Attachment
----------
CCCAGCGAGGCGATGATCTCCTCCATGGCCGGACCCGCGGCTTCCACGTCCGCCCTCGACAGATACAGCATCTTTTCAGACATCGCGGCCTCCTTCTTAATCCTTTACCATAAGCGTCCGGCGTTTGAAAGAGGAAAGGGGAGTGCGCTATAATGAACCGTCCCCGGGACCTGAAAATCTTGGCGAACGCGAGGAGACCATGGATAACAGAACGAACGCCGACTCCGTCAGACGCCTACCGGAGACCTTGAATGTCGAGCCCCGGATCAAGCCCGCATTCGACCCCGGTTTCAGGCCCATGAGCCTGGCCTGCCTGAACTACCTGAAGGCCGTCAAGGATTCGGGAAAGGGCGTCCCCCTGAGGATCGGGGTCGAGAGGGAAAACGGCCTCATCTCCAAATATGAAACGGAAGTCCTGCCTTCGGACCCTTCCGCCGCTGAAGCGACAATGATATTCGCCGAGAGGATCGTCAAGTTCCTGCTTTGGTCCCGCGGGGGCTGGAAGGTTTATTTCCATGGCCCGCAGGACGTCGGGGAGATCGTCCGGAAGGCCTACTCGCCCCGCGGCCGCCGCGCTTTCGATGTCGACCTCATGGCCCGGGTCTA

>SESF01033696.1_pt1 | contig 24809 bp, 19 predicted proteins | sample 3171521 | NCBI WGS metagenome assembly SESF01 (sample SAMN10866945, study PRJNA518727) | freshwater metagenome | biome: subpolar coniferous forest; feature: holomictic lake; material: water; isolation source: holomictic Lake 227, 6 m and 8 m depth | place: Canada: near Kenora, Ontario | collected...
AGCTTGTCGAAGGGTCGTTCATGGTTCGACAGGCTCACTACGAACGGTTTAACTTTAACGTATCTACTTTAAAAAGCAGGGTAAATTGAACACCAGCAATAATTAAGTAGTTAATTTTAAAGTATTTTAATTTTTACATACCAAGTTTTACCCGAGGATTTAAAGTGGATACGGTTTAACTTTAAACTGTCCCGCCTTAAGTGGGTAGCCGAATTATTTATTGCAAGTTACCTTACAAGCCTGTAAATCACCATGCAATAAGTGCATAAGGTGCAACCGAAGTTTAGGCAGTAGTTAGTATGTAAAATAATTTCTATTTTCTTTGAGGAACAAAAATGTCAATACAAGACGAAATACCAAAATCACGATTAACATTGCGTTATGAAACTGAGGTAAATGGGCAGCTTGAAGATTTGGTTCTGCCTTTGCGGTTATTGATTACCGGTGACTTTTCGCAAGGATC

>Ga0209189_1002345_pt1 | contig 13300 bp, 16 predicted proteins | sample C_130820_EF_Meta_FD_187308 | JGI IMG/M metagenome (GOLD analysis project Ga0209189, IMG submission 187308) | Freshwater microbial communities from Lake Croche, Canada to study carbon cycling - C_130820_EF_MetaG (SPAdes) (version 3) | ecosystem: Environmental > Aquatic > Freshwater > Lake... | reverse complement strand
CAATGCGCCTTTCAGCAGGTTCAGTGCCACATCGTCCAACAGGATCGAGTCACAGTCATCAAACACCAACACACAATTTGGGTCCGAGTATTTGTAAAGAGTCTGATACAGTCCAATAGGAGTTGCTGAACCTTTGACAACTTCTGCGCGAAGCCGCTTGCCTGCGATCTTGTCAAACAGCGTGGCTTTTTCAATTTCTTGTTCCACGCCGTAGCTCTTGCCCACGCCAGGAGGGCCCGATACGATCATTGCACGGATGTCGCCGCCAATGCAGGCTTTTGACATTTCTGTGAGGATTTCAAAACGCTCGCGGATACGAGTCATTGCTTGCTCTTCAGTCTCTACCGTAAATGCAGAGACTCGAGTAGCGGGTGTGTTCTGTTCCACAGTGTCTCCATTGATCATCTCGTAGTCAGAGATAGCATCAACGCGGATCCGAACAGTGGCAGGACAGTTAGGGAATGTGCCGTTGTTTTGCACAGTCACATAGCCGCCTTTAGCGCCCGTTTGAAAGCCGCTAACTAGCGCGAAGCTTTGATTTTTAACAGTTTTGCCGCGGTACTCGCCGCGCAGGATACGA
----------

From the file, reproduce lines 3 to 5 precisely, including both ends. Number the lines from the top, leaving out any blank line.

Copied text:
AGCTTGTCGAAGGGTCGTTCATGGTTCGACAGGCTCACTACGAACGGTTTAACTTTAACGTATCTACTTTAAAAAGCAGGGTAAATTGAACACCAGCAATAATTAAGTAGTTAATTTTAAAGTATTTTAATTTTTACATACCAAGTTTTACCCGAGGATTTAAAGTGGATACGGTTTAACTTTAAACTGTCCCGCCTTAAGTGGGTAGCCGAATTATTTATTGCAAGTTACCTTACAAGCCTGTAAATCACCATGCAATAAGTGCATAAGGTGCAACCGAAGTTTAGGCAGTAGTTAGTATGTAAAATAATTTCTATTTTCTTTGAGGAACAAAAATGTCAATACAAGACGAAATACCAAAATCACGATTAACATTGCGTTATGAAACTGAGGTAAATGGGCAGCTTGAAGATTTGGTTCTGCCTTTGCGGTTATTGATTACCGGTGACTTTTCGCAAGGATC

>Ga0209189_1002345_pt1 | contig 13300 bp, 16 predicted proteins | sample C_130820_EF_Meta_FD_187308 | JGI IMG/M metagenome (GOLD analysis project Ga0209189, IMG submission 187308) | Freshwater microbial communities from Lake Croche, Canada to study carbon cycling - C_130820_EF_MetaG (SPAdes) (version 3) | ecosystem: Environmental > Aquatic > Freshwater > Lake... | reverse complement strand
CAATGCGCCTTTCAGCAGGTTCAGTGCCACATCGTCCAACAGGATCGAGTCACAGTCATCAAACACCAACACACAATTTGGGTCCGAGTATTTGTAAAGAGTCTGATACAGTCCAATAGGAGTTGCTGAACCTTTGACAACTTCTGCGCGAAGCCGCTTGCCTGCGATCTTGTCAAACAGCGTGGCTTTTTCAATTTCTTGTTCCACGCCGTAGCTCTTGCCCACGCCAGGAGGGCCCGATACGATCATTGCACGGATGTCGCCGCCAATGCAGGCTTTTGACATTTCTGTGAGGATTTCAAAACGCTCGCGGATACGAGTCATTGCTTGCTCTTCAGTCTCTACCGTAAATGCAGAGACTCGAGTAGCGGGTGTGTTCTGTTCCACAGTGTCTCCATTGATCATCTCGTAGTCAGAGATAGCATCAACGCGGATCCGAACAGTGGCAGGACAGTTAGGGAATGTGCCGTTGTTTTGCACAGTCACATAGCCGCCTTTAGCGCCCGTTTGAAAGCCGCTAACTAGCGCGAAGCTTTGATTTTTAACAGTTTTGCCGCGGTACTCGCCGCGCAGGATACGA